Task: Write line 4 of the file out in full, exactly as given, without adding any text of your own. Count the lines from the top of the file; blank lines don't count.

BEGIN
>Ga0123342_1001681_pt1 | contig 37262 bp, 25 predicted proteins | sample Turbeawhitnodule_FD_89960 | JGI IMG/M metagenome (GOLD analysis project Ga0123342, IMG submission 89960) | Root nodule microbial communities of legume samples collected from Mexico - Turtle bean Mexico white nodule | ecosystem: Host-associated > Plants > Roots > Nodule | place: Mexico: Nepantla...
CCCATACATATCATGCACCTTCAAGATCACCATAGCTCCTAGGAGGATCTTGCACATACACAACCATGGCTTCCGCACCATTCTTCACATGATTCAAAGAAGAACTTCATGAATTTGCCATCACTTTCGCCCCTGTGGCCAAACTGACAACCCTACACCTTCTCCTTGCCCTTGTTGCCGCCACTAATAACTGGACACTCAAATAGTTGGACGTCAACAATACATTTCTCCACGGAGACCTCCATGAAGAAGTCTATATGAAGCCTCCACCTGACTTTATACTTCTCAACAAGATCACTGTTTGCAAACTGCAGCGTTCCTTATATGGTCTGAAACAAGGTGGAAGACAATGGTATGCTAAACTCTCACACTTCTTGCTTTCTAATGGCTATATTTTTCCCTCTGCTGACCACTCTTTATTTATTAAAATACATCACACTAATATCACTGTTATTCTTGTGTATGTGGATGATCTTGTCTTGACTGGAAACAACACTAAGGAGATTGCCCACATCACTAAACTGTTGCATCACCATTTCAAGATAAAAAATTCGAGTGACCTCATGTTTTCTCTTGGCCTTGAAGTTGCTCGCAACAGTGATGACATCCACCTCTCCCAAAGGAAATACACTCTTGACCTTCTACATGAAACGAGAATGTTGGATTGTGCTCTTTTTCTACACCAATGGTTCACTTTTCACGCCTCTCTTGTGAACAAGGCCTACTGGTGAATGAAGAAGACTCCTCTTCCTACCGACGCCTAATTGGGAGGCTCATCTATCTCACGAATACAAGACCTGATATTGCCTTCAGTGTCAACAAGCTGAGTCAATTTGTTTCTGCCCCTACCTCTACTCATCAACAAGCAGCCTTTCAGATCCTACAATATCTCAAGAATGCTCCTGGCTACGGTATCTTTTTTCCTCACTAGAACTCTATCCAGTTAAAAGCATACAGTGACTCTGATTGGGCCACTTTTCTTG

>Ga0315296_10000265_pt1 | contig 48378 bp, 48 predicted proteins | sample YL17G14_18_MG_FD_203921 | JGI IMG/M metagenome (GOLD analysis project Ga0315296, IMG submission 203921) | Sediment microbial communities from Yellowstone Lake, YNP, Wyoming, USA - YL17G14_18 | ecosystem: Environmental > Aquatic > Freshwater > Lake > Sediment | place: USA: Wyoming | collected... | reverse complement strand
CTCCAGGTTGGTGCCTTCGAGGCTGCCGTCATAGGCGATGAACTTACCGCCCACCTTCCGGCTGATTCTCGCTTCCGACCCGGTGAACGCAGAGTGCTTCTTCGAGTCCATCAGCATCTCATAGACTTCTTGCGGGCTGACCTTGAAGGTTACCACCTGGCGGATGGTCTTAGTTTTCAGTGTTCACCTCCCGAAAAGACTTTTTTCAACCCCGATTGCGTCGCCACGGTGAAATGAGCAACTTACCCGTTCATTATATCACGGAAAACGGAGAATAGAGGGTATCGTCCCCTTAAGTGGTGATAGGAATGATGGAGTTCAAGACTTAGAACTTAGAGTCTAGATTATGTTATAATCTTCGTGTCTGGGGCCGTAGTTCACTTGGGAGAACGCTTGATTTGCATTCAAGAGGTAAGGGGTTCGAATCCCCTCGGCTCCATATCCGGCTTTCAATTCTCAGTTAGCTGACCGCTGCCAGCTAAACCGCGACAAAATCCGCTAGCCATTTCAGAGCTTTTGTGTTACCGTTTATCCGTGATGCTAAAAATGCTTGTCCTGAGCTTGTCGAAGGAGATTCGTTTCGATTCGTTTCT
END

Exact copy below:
CTCCAGGTTGGTGCCTTCGAGGCTGCCGTCATAGGCGATGAACTTACCGCCCACCTTCCGGCTGATTCTCGCTTCCGACCCGGTGAACGCAGAGTGCTTCTTCGAGTCCATCAGCATCTCATAGACTTCTTGCGGGCTGACCTTGAAGGTTACCACCTGGCGGATGGTCTTAGTTTTCAGTGTTCACCTCCCGAAAAGACTTTTTTCAACCCCGATTGCGTCGCCACGGTGAAATGAGCAACTTACCCGTTCATTATATCACGGAAAACGGAGAATAGAGGGTATCGTCCCCTTAAGTGGTGATAGGAATGATGGAGTTCAAGACTTAGAACTTAGAGTCTAGATTATGTTATAATCTTCGTGTCTGGGGCCGTAGTTCACTTGGGAGAACGCTTGATTTGCATTCAAGAGGTAAGGGGTTCGAATCCCCTCGGCTCCATATCCGGCTTTCAATTCTCAGTTAGCTGACCGCTGCCAGCTAAACCGCGACAAAATCCGCTAGCCATTTCAGAGCTTTTGTGTTACCGTTTATCCGTGATGCTAAAAATGCTTGTCCTGAGCTTGTCGAAGGAGATTCGTTTCGATTCGTTTCT